(NYTIMES) - Increasing numbers of infants in rural areas in the United States are born dependent on drugs, largely as a consequence of their mothers' use of opioids, researchers reported on Monday (Dec 12).
From 2004 to 2013, the rate of newborns experiencing withdrawal increased sevenfold among infants born in hospitals in rural counties, to 7.5 per 1,000 from 1.2 per 1,000.
By contrast, in that decade the uptick among urban infants was nearly fourfold, to 4.8 per 1,000 from 1.4 per 1,000.
"The problem is accelerating in rural areas to a greater degree than in urban areas," said Dr Veeral Tolia, a neonatologist who works at Baylor University Medical Center who was not involved in the new report.
Using data from 2012 and 2013, a recent federal study found states like West Virginia, Maine and Vermont had particularly high rates of what is known as neonatal abstinence syndrome.
It includes such symptoms as irritability, breathing problems, seizures and difficulties taking a bottle or being breast-fed.
But this latest report, published in Jama Pediatrics, concludes that for the first time, the increase in drug-dependent newborns has been disproportionately larger in rural counties.
In the 1970s, withdrawal symptoms affected mostly babies of heroin-addicted mothers in cities such as Philadelphia and New York, Dr Tolia said, adding, "What this study shows is this has totally flipped."
Babies may be born with withdrawal symptoms from any number of drugs, including certain antidepressants or barbiturates, after prolonged use during pregnancy. But the new report found that rates of infant drug-dependency rose in tandem with maternal opioid use in particular.
Doctors frequently prescribe opioids to mothers-to-be to treat back pain or abdominal pain. Nearly 42 per cent of pregnant women in Utah on Medicaid were prescribed opioids, and roughly 35 per cent in Idaho, a 2014 study found.
Maternal opioid use was nearly 70 per cent higher in rural counties than urban ones, the new report found.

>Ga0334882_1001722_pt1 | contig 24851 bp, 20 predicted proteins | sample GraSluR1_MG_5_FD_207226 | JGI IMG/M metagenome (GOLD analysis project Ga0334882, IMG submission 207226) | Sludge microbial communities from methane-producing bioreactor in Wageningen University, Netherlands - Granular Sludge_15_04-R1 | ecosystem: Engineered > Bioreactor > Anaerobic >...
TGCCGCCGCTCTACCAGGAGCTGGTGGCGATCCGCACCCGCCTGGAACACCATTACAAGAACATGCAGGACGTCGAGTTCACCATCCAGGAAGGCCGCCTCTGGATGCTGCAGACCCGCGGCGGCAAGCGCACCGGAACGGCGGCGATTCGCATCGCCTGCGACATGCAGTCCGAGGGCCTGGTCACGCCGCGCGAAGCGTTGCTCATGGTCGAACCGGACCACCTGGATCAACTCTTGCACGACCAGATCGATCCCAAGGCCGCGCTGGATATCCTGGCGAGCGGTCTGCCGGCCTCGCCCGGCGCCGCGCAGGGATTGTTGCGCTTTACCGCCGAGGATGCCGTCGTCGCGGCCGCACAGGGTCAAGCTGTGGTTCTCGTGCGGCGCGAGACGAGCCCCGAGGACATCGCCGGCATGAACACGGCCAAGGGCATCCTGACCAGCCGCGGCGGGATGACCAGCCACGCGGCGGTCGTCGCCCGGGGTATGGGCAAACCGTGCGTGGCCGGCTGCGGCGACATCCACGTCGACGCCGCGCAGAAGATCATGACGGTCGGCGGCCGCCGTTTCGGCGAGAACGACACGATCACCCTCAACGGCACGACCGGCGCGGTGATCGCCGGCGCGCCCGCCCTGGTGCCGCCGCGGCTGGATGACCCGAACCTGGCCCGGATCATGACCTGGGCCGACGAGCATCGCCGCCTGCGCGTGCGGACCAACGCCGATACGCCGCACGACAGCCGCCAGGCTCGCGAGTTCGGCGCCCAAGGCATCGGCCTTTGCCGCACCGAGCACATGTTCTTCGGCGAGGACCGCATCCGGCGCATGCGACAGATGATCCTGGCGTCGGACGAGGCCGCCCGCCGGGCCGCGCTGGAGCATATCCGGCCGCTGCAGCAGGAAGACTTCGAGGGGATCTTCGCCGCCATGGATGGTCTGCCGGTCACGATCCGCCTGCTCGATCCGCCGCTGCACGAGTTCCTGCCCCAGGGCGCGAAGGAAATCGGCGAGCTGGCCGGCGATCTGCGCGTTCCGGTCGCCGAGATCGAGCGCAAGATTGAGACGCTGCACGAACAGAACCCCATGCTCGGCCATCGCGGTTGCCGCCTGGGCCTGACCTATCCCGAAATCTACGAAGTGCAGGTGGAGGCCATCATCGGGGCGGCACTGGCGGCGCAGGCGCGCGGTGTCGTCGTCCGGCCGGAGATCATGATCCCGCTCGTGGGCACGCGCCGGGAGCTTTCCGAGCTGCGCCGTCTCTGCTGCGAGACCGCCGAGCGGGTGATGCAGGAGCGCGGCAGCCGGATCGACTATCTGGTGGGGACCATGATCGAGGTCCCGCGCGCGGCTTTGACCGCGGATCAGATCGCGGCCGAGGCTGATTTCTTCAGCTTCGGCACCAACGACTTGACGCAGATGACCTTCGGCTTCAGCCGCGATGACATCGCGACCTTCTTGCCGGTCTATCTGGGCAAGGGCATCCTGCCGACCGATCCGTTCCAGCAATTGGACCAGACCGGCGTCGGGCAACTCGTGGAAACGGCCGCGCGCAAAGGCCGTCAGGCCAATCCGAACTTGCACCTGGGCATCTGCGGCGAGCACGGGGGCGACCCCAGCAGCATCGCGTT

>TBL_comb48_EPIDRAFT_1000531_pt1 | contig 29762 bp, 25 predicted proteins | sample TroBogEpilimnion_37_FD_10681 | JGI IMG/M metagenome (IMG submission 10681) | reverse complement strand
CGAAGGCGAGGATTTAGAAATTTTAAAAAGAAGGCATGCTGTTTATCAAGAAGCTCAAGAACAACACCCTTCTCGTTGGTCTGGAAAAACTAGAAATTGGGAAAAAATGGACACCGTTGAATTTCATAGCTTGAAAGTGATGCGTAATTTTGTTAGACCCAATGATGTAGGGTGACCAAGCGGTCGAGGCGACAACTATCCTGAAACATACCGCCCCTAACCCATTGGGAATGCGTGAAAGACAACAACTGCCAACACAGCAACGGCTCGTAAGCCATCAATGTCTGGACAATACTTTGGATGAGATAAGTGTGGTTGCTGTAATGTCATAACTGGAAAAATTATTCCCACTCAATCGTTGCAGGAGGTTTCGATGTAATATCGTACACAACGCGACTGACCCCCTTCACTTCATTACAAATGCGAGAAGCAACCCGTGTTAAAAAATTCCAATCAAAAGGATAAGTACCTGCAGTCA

It also found that rural infants and their mothers were more likely to be poorer and to rely on public insurance like Medicaid, but it did not address other factors behind the increase in babies born dependent on opioids.
Women who are already addicted "may not be getting the help they need before they get pregnant," said Dr Nicole Villapiano, a pediatrician at C. S. Mott Children's Hospital at the University of Michigan and the lead author of the new study.
Alternatively, she suggested that rural mothers-to-be might not have access to medical assistance to treat opioid addiction. For many of them, the logistics can be difficult.
Methadone, a drug commonly used in treatment programmes, must be distributed at a clinic every day, which is "very challenging if you're talking about a rural community where there isn't much local health care," Dr Tolia said.
Pregnant women may also be treated with buprenorphine, available at certain pharmacies. In theory, Dr Tolia said, it could be more easily distributed to rural areas.
"Our solutions need to be focused on where the disease is happening in communities," he said. Once a baby arrives in a neonatal intensive care unit, "it's too late."
Dr Anne Johnston, an associate professor of paediatrics at the University of Vermont, argued that part of the reason for the increase in drug dependence among babies may be that more pregnant women were being treated for their addiction.
Their babies are being more closely monitored, she suggested, a change from years past.
"If you're somebody who is actively using heroin or OxyContin, and you don't tell anyone and you present to the hospital in labour, your baby may not have signs of withdrawal until days after birth," Dr Johnston said.
"And by that time, you're already out of the hospital."